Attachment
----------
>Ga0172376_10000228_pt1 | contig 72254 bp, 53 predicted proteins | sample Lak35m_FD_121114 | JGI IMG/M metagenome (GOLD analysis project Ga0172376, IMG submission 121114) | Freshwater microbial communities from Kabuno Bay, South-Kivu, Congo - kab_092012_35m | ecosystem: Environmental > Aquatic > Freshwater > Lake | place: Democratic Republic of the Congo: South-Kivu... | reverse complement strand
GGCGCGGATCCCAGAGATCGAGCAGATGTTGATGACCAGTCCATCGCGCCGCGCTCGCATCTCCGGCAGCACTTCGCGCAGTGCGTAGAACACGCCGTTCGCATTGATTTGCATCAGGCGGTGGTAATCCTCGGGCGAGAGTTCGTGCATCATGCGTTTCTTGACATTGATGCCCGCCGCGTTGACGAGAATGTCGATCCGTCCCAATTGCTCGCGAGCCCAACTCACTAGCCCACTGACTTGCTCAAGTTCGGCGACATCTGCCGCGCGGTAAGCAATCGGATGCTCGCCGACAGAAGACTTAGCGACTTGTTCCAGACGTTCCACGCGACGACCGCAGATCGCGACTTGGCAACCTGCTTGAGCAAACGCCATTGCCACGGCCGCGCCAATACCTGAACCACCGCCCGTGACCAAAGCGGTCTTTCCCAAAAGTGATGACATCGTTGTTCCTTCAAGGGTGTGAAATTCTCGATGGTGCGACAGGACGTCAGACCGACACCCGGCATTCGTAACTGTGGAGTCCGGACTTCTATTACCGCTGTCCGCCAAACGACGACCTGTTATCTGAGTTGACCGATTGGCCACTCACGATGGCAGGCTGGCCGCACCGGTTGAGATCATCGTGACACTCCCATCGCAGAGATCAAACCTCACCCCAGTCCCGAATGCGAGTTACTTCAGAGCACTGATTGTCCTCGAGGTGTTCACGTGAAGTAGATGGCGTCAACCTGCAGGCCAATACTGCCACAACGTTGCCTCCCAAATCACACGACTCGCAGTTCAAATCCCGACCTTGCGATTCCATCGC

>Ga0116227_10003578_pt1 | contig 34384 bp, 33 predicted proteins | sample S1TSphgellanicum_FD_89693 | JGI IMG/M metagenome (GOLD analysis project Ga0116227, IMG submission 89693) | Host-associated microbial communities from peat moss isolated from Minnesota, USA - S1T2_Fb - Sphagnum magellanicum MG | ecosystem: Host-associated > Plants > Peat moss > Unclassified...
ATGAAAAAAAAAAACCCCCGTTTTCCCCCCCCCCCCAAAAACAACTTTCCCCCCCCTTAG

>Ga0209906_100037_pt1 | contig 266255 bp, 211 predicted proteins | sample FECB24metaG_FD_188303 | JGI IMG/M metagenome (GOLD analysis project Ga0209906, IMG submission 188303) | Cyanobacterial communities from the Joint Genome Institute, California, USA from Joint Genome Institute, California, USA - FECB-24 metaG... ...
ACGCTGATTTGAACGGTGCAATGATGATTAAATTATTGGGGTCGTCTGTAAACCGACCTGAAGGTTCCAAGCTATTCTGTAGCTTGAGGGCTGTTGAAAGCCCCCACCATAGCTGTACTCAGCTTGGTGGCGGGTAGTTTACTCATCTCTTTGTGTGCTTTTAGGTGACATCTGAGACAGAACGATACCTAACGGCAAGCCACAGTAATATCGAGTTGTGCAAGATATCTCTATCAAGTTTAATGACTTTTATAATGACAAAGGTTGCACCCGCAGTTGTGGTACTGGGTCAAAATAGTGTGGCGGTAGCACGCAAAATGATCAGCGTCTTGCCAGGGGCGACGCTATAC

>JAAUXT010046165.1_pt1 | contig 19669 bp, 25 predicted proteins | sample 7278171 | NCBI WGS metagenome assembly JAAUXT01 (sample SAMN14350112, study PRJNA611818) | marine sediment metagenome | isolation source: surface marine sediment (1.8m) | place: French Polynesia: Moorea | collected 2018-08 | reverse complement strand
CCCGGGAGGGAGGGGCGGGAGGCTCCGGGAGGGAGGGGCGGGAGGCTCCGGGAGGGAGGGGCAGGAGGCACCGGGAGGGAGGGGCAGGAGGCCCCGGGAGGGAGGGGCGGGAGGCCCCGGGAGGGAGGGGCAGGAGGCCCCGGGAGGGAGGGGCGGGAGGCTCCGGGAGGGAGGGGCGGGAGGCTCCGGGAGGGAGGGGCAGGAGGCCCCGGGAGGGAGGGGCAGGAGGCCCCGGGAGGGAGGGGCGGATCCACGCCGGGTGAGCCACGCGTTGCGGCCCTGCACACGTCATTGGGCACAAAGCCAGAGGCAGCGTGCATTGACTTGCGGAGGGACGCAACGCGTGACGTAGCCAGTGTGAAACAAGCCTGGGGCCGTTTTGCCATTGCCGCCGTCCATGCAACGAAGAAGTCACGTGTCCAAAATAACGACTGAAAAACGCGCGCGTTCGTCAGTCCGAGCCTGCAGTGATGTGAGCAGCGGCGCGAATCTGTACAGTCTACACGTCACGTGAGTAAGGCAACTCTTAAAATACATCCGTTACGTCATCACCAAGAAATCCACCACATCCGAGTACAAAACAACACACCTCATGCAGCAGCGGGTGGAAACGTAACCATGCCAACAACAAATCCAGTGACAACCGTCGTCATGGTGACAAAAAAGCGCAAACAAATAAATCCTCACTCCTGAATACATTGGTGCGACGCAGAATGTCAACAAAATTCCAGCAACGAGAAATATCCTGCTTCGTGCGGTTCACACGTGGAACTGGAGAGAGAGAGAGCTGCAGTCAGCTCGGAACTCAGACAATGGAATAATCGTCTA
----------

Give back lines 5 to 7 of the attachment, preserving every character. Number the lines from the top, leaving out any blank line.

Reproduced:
>Ga0209906_100037_pt1 | contig 266255 bp, 211 predicted proteins | sample FECB24metaG_FD_188303 | JGI IMG/M metagenome (GOLD analysis project Ga0209906, IMG submission 188303) | Cyanobacterial communities from the Joint Genome Institute, California, USA from Joint Genome Institute, California, USA - FECB-24 metaG... ...
ACGCTGATTTGAACGGTGCAATGATGATTAAATTATTGGGGTCGTCTGTAAACCGACCTGAAGGTTCCAAGCTATTCTGTAGCTTGAGGGCTGTTGAAAGCCCCCACCATAGCTGTACTCAGCTTGGTGGCGGGTAGTTTACTCATCTCTTTGTGTGCTTTTAGGTGACATCTGAGACAGAACGATACCTAACGGCAAGCCACAGTAATATCGAGTTGTGCAAGATATCTCTATCAAGTTTAATGACTTTTATAATGACAAAGGTTGCACCCGCAGTTGTGGTACTGGGTCAAAATAGTGTGGCGGTAGCACGCAAAATGATCAGCGTCTTGCCAGGGGCGACGCTATAC

>JAAUXT010046165.1_pt1 | contig 19669 bp, 25 predicted proteins | sample 7278171 | NCBI WGS metagenome assembly JAAUXT01 (sample SAMN14350112, study PRJNA611818) | marine sediment metagenome | isolation source: surface marine sediment (1.8m) | place: French Polynesia: Moorea | collected 2018-08 | reverse complement strand